10 questions to ask when viewing a house

Viewing a house for the first – or second – time and not sure what to ask? Here’s our starter for ten!

10 Questions viewing a house - A-Plan Insurance

As a prospective buyer, it’s within your right to ask lots of questions about the property you are viewing. Estate agents will expect you to ask about the property’s condition and the interest there’s been for it on the market. You can also ask questions about the local area so that you can get a feel for what the community and infrastructure are like.

A typical house viewing will usually take between 20 and 30 minutes. It’s a short space of time to try and get a good impression before you decide whether you want to live there or not. For this reason, it’s advisable to go to every house viewing with a list of pre-prepared questions you want to ask the estate agent.

Everyone has their own agenda when it comes to house viewings, but we’ve had a look at some of the most important topics and potential questions to help you decide what you want to ask.

Top 10 questions to ask when viewing a house

We’ve compiled a list of important questions you may want to consider asking when you go to a house viewing. They aim to give you a well-rounded view of a property and the local area so you can make an informed decision about the house.

1. How long has the property been on the market?

This can be a good question to ask as it can often hint at how desirable the property is. If it’s been on the market for an extended period, there could be something about the property that has put other potential buyers off. The asking price may also be too high, and other buyers might have found a better deal. However, a property that has been on the market for a long time may work in your favour as the sellers could be willing to accept a below-asking price offer.

2. How long have the owners lived in the property?

It’s a good sign if the owners have lived at the property for a long time because it indicates that they were happy with the house and the local area. However, it doesn’t bode well if the owners have only lived there for a short amount of time and are ready to move so soon.

You may need to demonstrate how much you love the property if you want to buy it from owners who have lived there for many years. For example, an older couple who have owned the house and raised a family there for a number of decades will likely want to sell to someone who they think will love the house as much as them and will treat it with respect.

3. Has there been much interest in the property?

If a property has a number of interested people, you will likely have to act fast to put in an offer to avoid getting gazumped by someone else who makes a higher offer. However, the seller won’t necessarily act on a first-come-first-serve basis. They will likely want to sell to someone who they think has put in the best offer and will keep to the time frames. Sellers don’t want to deal with buyers who drag their feet and are unwilling to sign the required documents and pay the money on time.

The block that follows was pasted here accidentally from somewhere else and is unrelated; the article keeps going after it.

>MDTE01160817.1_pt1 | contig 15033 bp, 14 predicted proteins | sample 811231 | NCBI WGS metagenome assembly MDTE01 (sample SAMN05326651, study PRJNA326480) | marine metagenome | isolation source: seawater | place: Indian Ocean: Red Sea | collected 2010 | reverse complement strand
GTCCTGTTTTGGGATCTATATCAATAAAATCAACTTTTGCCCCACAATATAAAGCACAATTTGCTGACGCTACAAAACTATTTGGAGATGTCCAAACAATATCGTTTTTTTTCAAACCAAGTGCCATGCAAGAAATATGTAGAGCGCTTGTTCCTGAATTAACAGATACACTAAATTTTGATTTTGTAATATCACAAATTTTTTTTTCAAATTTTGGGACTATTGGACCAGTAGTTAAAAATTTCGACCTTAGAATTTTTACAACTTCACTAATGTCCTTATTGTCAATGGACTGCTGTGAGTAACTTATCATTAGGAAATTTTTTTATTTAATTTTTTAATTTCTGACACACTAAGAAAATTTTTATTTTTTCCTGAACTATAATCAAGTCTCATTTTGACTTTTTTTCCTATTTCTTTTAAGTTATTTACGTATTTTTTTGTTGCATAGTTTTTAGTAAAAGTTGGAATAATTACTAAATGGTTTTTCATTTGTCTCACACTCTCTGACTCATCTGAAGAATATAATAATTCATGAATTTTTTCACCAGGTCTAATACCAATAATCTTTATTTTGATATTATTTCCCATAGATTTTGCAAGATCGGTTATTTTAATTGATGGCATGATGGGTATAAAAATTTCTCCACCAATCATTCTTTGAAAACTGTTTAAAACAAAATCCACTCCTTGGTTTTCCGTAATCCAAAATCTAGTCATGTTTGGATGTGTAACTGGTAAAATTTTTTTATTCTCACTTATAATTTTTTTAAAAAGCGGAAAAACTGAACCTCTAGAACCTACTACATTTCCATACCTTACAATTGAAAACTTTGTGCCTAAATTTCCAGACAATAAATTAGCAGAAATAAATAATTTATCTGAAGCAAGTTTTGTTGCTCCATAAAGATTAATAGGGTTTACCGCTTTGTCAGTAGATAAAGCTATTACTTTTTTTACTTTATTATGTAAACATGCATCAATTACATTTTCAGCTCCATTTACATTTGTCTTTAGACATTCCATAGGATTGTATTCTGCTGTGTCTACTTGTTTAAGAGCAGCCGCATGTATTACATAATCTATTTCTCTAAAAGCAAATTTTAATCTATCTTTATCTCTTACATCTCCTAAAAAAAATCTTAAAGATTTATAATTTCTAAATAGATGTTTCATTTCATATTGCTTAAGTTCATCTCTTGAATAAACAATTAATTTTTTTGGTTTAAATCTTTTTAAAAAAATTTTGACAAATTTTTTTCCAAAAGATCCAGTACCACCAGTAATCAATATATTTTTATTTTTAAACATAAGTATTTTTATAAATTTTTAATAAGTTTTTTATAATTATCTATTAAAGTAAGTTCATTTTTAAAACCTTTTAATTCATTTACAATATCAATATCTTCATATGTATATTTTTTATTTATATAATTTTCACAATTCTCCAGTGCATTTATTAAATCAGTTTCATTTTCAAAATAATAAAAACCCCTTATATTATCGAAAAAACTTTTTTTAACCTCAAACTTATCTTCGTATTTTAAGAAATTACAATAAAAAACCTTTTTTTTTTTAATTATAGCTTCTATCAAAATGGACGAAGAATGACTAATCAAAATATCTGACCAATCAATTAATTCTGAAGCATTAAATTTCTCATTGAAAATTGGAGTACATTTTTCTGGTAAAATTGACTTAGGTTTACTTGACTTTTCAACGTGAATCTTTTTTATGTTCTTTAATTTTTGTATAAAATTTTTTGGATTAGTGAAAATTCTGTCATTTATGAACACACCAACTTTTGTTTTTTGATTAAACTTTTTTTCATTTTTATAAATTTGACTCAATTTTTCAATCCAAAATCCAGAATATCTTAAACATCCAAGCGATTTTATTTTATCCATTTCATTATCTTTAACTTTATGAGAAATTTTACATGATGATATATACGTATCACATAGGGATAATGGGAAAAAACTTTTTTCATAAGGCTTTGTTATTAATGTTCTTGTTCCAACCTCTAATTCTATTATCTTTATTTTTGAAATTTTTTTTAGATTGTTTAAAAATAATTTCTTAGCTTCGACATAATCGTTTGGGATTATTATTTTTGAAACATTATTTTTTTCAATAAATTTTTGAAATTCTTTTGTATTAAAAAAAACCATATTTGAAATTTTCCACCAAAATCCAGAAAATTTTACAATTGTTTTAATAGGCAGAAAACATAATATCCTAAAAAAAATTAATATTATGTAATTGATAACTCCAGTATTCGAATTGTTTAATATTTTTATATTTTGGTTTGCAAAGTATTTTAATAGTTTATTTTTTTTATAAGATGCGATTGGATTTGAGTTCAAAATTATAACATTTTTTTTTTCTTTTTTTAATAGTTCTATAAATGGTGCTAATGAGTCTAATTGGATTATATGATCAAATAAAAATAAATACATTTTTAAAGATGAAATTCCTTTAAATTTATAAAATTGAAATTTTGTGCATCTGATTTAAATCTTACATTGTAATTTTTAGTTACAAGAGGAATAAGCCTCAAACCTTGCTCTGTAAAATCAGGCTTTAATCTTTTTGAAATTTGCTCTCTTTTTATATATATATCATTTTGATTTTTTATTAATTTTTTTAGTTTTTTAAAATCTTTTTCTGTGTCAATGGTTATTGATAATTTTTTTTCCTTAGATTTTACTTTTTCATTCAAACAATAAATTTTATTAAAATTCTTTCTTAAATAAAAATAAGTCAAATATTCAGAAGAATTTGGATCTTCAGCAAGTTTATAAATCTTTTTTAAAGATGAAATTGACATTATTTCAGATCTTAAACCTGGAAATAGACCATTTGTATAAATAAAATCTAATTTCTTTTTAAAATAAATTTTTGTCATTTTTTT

4. What is the minimum asking price?

It’s advisable to decide on a set budget before you start looking at buying a property. Buying a property can be very expensive when you consider the additional costs of moving house and legal fees on top of the initial purchase. It’s worth asking whether the sellers will negotiate with the asking price, especially if there are not many other interested parties.

Although the sellers and estate agents will want to get as high a price as possible, they’d probably rather sell the property at a lower price than have it sitting on the market for months on end. Seeing if you can negotiate the price could save you thousands of pounds, but the likelihood is that you will pay the asking price or slightly more, especially if you get into a bidding war.

5. What’s included in the sale of the property?

It’s a good idea to double-check what will be included in the sale of the house before you buy it. Make sure to ask whether the garden shed and greenhouse come with the house or the internal fixtures and satellite dish. You should also ask where the boundary lines are so you know how much land the property comes with.

Some sellers leave some of their furnishings with the house, while others take everything with them when they move. You’ll need to know in advance whether you have to splash out for new kitchen cupboards and a sofa or whether they’ll be left for you when you move in.

6. How recently was each room decorated/renovated?

You could ask whether any of the rooms have had major renovations and if the previous owners got the correct planning permission and followed building regulations when doing so. This information can normally be found online on the local council’s register of planning decisions.

Newly decorated rooms won’t need work for a few years, so you won’t have to immediately budget for redecorating them (unless you dislike the decor!). However, some sellers slap on a quick coat of paint to hide tell-tale signs of mould, so it’s a good idea to keep an eye out in case you spot any suspicious patches or notice a musty smell.

7. What is the broadband like?

Rural areas tend to have poorer broadband coverage than urban areas. This could pose a problem if you work from home and need ultra-fast broadband, for example. You should ask the estate agent what local broadband providers are like and how good the connection is. Another way to check is to visit Ofcom’s website, which will let you know what the mobile and broadband coverage is like in the local area.

8. What are the neighbours and local infrastructure like?